Interview With … P.I. Alltraine
Posted by authorcamilson
Hey folks. Today my guest is P.I. Alltraine. If you remember, she was a guest on my blog back on October 2nd.
P.I.. Tell us about you.
I live in London, but I was born in the Philippines. I’ve lived in London for most of my adult life, and I love the place and the people and the culture, but I’ll always be proud to be Filipino. I think living in the Philippines, a place where myths and legends are embedded in the culture, really sparked my imagination at a young age.
What inspires you to get out of bed each day?
I am one of these annoying people who love life and feel very blessed. I wouldn’t change anything about my life, so I try to enjoy it as much as I can. I’m also very much aware of the transitory nature of life; I try to live in the now and just make the most of every moment.
If you could hang out with one famous person for one day, who would it be and why?
Does it have to be someone alive? If not, I would love to pick William Shakespeare’s brains!
What’s the story behind your latest book?
The story came to me and demanded to be written. I know, I know. That’s the most clichéd answer ever, but writers keep saying it for a reason. It’s hard to describe the impact of a powerful idea. When it hits a writer, it’s no longer a choice. You have to write it, or it will drive you mad. In my case, I was minding my own business, and all of a sudden, there was this image in my head. It hit me so hard that I had to stop what I was doing. I picked up a pen and paper and started to scribble. My husband walked in and found me on the floor with pieces of papers around me. At that point, the outline of Heartbound was completed—chapter by chapter, from beginning to end.
Tell us your writing process.
I’m an English teacher, which is pretty hectic, so I don’t always get to write during term times. I get the bulk of my writing done when I’m on my holiday. Otherwise, I take advantage of the silence I find in the early hours of the morning.
When did you realize you wanted to be a writer?
Writing is something I always knew I could do. When I was at school, some of my friends could sing, some could draw… I could write. I was the editor in chief of the school paper so I edited and wrote news articles, I wrote many of the school plays I performed in, I entered poetry writing competitions and performed spoken word poetry, I wrote the speeches I delivered in oratorical competitions, declamation, debates, etc. At the time, I thought I was doing so many different things, but looking back, everything I chose to do involved writing. When I was writing Heartbound, there were times when I didn’t agree with my characters’ actions, but I couldn’t change anything because it wasn’t my decision anymore. That’s when I realised what being a writer truly meant. Everyone can write a story, but to create a world with a life of its own, that takes a writer.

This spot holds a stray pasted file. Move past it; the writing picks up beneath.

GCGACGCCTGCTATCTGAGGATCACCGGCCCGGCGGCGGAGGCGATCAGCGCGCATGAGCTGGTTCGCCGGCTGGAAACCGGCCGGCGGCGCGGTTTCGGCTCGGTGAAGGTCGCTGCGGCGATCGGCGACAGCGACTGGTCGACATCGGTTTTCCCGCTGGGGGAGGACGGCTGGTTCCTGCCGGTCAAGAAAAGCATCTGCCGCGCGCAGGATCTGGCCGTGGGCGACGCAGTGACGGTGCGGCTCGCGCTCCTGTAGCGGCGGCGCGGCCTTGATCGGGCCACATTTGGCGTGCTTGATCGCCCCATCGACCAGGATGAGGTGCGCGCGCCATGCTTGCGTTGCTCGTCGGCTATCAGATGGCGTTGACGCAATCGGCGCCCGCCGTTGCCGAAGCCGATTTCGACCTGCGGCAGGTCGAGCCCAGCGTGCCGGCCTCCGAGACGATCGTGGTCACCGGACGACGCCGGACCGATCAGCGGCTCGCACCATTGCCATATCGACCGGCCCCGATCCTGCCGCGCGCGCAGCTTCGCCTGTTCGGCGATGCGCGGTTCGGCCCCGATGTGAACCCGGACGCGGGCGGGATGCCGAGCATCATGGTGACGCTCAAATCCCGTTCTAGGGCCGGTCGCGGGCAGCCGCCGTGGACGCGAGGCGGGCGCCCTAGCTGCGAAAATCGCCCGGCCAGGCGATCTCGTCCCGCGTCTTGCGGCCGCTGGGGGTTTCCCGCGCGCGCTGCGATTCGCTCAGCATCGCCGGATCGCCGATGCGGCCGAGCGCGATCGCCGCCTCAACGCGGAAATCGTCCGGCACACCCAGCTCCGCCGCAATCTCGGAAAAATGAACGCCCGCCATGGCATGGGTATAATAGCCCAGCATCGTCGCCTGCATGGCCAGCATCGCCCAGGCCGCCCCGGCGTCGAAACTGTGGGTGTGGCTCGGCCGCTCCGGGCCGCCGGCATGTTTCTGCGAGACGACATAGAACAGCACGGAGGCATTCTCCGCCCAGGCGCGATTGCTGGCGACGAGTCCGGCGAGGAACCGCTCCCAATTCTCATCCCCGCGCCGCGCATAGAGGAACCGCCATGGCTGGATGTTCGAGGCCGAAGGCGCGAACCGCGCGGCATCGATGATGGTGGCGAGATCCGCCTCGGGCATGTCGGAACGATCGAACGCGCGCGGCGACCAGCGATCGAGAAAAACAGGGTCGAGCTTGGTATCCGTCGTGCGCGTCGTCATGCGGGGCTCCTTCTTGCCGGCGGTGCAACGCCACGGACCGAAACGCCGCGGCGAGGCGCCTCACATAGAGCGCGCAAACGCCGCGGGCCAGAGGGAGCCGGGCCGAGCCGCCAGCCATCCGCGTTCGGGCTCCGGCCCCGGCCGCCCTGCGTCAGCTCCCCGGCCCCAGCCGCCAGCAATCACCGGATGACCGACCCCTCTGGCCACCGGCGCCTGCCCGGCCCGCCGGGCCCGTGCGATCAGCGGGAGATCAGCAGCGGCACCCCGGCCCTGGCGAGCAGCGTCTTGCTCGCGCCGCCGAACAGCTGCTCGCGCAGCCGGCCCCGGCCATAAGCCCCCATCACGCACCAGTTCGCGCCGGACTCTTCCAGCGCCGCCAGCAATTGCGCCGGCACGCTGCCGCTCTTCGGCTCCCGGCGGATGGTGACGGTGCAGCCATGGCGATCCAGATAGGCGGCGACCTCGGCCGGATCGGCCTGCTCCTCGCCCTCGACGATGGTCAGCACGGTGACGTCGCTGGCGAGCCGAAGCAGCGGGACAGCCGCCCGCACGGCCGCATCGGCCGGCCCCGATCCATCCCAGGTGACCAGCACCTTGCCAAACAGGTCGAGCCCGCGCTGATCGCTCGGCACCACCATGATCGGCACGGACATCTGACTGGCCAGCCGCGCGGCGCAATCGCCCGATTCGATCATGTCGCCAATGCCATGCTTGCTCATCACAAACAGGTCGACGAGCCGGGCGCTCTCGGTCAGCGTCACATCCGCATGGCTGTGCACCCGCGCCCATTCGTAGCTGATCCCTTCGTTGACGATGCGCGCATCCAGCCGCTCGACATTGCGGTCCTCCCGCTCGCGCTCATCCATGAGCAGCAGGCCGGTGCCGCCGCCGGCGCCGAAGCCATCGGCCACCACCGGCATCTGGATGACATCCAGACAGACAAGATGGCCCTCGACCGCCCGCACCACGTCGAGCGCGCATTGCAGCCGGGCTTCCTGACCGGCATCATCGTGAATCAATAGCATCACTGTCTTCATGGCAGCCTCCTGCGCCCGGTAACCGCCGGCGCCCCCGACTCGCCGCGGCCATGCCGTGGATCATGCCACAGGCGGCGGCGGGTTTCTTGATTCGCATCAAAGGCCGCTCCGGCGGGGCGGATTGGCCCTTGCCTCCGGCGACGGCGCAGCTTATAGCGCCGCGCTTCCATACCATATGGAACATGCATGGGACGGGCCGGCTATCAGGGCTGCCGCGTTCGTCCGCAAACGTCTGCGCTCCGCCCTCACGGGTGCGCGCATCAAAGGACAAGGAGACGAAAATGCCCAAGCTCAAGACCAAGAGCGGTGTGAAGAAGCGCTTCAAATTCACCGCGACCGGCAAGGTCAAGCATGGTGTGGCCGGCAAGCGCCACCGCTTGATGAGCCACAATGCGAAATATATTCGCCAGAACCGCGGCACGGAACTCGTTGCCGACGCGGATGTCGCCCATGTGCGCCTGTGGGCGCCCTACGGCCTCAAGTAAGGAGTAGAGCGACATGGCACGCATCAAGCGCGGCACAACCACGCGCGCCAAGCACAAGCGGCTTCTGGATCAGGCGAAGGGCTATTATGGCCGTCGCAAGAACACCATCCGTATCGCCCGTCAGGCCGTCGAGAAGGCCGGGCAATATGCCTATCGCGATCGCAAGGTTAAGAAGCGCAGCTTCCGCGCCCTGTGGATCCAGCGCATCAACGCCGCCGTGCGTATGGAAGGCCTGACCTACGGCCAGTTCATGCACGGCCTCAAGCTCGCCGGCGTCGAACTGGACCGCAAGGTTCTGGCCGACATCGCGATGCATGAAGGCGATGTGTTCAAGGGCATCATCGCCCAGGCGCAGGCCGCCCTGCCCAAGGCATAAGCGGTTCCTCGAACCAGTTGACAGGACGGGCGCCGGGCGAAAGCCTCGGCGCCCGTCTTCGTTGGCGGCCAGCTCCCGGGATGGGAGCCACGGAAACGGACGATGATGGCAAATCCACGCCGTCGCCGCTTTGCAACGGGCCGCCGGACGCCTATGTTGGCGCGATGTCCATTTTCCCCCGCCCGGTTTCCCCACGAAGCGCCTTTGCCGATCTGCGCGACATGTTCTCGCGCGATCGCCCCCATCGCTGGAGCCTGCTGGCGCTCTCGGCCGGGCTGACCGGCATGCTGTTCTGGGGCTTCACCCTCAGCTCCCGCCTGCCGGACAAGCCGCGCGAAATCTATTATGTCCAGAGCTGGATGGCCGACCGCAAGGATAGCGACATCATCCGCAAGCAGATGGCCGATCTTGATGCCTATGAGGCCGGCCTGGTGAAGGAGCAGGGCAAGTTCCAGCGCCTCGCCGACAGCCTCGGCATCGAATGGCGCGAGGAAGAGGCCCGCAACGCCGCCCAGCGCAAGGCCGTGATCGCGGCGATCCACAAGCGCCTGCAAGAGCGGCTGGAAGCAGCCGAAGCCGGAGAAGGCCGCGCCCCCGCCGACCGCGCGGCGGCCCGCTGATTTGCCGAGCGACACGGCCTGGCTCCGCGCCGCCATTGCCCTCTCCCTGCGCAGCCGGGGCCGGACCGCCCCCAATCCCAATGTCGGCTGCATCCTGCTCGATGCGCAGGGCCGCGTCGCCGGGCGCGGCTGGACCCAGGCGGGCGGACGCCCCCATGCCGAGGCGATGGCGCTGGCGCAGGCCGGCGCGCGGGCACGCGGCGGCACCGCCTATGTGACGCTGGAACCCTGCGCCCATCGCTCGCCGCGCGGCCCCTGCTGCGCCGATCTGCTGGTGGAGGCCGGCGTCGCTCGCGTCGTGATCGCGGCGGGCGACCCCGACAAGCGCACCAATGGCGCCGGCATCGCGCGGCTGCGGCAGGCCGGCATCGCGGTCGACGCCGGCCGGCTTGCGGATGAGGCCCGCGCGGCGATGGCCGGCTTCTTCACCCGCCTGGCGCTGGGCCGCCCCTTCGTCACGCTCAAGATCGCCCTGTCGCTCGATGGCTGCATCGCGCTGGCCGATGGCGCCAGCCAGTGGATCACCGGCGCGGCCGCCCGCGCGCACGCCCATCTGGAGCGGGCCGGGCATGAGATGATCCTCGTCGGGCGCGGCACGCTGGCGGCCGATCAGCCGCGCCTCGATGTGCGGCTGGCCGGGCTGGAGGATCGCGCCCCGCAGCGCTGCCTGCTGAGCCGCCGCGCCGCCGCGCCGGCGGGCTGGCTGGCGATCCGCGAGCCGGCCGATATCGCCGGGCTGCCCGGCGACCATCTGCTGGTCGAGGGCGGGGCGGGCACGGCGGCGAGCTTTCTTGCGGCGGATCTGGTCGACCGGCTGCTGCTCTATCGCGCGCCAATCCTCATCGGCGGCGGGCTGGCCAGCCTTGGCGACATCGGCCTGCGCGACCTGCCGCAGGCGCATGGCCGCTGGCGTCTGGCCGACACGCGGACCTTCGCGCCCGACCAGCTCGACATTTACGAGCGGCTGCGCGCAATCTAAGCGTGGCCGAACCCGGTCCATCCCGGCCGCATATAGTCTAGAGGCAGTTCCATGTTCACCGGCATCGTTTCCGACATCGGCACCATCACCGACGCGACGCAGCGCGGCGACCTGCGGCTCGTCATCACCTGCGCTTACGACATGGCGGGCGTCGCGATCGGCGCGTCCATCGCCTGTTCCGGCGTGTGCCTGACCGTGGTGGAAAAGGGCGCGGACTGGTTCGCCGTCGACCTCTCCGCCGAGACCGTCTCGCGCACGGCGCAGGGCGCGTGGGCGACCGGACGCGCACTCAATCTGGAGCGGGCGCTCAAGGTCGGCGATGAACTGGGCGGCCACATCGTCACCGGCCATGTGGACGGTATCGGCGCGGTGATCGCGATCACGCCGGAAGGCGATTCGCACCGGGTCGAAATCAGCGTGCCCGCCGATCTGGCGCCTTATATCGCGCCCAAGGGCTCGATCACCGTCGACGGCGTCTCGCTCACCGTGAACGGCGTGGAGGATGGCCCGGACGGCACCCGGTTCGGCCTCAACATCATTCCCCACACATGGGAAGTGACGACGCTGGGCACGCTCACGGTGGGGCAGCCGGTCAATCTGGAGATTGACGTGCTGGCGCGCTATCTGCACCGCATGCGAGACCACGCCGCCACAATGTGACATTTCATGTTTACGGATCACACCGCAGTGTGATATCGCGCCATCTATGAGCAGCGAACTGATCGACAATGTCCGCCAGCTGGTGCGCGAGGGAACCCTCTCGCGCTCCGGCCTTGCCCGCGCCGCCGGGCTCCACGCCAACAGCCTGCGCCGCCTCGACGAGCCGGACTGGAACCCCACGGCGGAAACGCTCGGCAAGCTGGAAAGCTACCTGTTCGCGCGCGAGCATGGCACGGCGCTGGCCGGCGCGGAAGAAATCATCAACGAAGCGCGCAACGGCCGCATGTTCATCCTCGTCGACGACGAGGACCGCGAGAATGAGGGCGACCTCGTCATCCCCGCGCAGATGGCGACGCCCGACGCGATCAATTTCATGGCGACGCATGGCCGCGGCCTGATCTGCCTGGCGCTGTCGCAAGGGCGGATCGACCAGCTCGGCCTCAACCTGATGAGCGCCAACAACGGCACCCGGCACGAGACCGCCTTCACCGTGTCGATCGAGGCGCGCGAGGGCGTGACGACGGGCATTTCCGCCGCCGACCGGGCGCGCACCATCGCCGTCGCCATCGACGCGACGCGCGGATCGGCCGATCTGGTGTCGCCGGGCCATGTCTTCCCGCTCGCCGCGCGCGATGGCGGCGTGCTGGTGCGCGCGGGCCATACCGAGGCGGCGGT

Tell us about your main character.
Petyr isn’t from the human world, so he sees everything in a different way, including things that we would consider ordinary. Through him, we get to realise just how complex we are as humans. It’s also part of his nature to be rather pragmatic and in control, so it’s interesting to see how he responds to emotions that are unfamiliar to him, particularly when his body responds in ways that he can’t necessarily control.
What are you working on next?
I’m working on three novels at the moment, but my priority is Heartless, the second book in the Heart Series (sequel to Heartbound). I’m also working on some Poetry (Spoken Word). I’m building a collection that will hopefully be ready for publication by next year.
Do you have any special/extraordinary talents?
I don’t know about “extraordinary”, but I do a bit of Spoken work poetry:
Who are your favorite authors?
I love writers who make me feel something I can’t explain or challenge my perspective. When I read anything by Virginia Woolf, for example, be it an essay or a novel, I feel baffled and enlightened all at once. Paradise Lost by John Milton, Things Fall Apart by Chinua Achebe and Dubliners by James Joyce are some of my favorites because these pieces pulled me into an unfamiliar world and compelled me to change my perspective. For instance, I was raised Roman Catholic so when I read Paradise Lost, I found the sublimity and the epic heroism in a figure I grew up seeing as one-dimensional villain very enlightening. It was empowering to see how Milton took something many people considered sacred, especially at the time, and manipulated it with such grace, such skill.
What do you like to do with your free time?
I try to spend as much time as I can with family and friends, and I also love to travel, see the world, and be close to nature.
Tell us about your plans for upcoming books.
I working on getting them completed and edited as soon as possible.
Where can people find you on the web?
Any final thoughts?
Heartbound is a fantasy so it’s littered with elements that are out of this world (literally). But at its core, it’s about questioning and finding one’s own identity, trying to find a resolution between who you’re meant to be and who you want to be. It’s about finding the bravery and courage to go against the tides, refuse to conform, and fight for something that means everything to you but means nothing to everyone else.